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Characterization of severe Plasmodium falciparum malaria patients in an Angolan general ICU
Malaria Journal volume 9, Article number: P52 (2010)
Malaria is the most important human parasitic disease, causing an estimated 500 million cases and more than 1 million deaths annually. Plasmodium falciparum is responsible for the most serious form of the disease with a significant mortality rate.
To characterize severe Plasmodium falciparum malaria patterns in patients admitted to an Angolan general ICU.
A retrospective study based on medical records of adult patients with severe Plasmodium falciparum malaria admitted between January 2006 and December 2008 at an Angolan University-affiliated teaching hospital. We collected data on demographics, malaria-related immunity status, clinical presentation, WHO malaria severity criteria, laboratory findings and outcome. Continuous data were analyzed with Students t-test. A P of less than 0.05 was regarded to be significant.
Out of 114 patients admitted with diagnosis of malaria, we enrolled 56 patients. Forty-four (79%) were males. The mean age was 43.0±12.9. Twenty-eight (50%) were nonimmune and only two were adherent to chemoprophylaxis, but reported taking it incorrectly. Fifty-two percent were admitted during the second trimester. The mean APACHE II was 15.4±8.7 with a mean predicted dead rate of 25.9%. The mean SOFA on admission was 7.6±3.6. Fever (82%) followed by headache (41%) and gastrointestinal symptoms (36%) were the most common symptoms on admission and jaundice (61 %) the most common sign. The mean duration of symptoms prior to presentation at the ED was 6.1 ±4.3 days. Malaria diagnosis was confirmed within 24 hours of admission to our hospital In all the cases. Twelve patients presented 2 or more WHO severity major criteria. Forty-one patients were treated with quinine and twelve with artemether. Nineteen patients (34%) required ventilatory support, twenty (36%) intermittent hemodialysis and twelve (21%) vasopressor support. The mean ICU length of stay was 5.5±3.8 days. The 2-day mortality rate and total ICU mortality rate recorded was 10.7% and 37.5%, respectively.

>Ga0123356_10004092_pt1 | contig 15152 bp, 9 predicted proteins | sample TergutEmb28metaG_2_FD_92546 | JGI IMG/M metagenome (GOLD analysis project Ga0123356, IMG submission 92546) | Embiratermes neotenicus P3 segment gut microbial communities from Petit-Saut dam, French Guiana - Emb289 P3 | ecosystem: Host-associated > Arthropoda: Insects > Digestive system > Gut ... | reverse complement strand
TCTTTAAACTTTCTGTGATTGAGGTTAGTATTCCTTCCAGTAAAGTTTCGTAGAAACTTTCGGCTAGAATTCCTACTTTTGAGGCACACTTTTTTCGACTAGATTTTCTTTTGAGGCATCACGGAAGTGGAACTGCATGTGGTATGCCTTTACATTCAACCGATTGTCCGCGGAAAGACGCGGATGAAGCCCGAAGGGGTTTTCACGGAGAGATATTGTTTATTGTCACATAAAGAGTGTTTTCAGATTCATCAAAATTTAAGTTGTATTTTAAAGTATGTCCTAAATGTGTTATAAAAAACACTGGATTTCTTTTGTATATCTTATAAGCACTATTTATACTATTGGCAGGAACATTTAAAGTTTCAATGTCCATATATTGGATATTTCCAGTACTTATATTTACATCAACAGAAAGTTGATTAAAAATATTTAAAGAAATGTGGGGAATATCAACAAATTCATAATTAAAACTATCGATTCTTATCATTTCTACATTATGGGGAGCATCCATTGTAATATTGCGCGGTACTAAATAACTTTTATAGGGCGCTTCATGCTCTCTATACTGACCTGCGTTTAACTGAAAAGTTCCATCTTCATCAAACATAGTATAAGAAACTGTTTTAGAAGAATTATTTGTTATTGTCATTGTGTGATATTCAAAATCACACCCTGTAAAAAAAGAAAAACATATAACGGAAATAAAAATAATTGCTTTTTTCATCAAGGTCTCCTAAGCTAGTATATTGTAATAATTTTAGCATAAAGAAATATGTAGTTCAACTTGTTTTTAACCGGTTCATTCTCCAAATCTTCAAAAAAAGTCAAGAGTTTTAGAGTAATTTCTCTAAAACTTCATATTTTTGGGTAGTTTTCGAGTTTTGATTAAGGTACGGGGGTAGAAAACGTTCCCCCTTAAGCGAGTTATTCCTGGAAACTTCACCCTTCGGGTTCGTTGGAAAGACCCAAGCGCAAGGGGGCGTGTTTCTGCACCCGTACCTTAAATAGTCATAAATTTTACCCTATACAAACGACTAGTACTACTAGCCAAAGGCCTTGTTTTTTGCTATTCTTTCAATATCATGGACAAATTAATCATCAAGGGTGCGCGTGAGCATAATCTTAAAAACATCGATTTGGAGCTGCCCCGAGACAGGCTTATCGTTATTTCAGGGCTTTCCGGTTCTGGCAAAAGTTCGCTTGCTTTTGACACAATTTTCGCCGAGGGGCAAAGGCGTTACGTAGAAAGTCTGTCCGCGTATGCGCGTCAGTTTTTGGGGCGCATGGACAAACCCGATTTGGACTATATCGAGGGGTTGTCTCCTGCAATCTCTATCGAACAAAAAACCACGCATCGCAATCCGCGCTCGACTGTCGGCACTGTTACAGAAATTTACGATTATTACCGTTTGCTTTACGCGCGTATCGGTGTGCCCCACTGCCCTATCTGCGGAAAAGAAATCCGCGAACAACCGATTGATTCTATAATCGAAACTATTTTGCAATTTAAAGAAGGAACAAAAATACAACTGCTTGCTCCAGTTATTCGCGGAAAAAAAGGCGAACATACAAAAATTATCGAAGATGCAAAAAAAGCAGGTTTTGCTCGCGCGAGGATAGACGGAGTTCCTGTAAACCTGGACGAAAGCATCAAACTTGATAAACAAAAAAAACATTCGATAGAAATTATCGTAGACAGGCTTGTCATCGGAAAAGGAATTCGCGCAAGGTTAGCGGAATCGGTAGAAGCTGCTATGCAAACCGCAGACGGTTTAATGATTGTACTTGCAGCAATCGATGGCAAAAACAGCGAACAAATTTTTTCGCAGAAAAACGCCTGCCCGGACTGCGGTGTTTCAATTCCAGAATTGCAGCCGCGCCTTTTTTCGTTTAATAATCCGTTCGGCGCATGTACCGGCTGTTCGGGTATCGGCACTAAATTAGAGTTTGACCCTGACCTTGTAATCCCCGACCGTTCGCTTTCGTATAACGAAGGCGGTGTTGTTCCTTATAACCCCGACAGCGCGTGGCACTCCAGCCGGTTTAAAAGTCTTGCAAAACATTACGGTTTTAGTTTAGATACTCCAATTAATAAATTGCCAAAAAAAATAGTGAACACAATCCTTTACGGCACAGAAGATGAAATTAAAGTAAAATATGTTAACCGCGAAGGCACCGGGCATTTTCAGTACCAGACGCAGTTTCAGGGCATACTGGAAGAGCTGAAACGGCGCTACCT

In this review, the criteria usually pointed as predictors of a poor outcome on sepsis cases were found to have statistical significance in malaria-related deaths.
WHO: Trans RSoc Trop Med Hyg. 2000
Mphahlele : Polskie archiwum medycyny wewnetrznej. 2008
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This article is published under license to BioMed Central Ltd. This is an open access article distributed under the terms of the Creative Commons Attribution License (http://creativecommons.org/licenses/by/2.0), which permits unrestricted use, distribution, and reproduction in any medium, provided the original work is properly cited.
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Tomás, E., Filipe, E., Viegas, E. et al. Characterization of severe Plasmodium falciparum malaria patients in an Angolan general ICU. Malar J 9 (Suppl 2), P52 (2010). https://doi.org/10.1186/1475-2875-9-S2-P52
- Plasmodium Falciparum
- Malaria Severity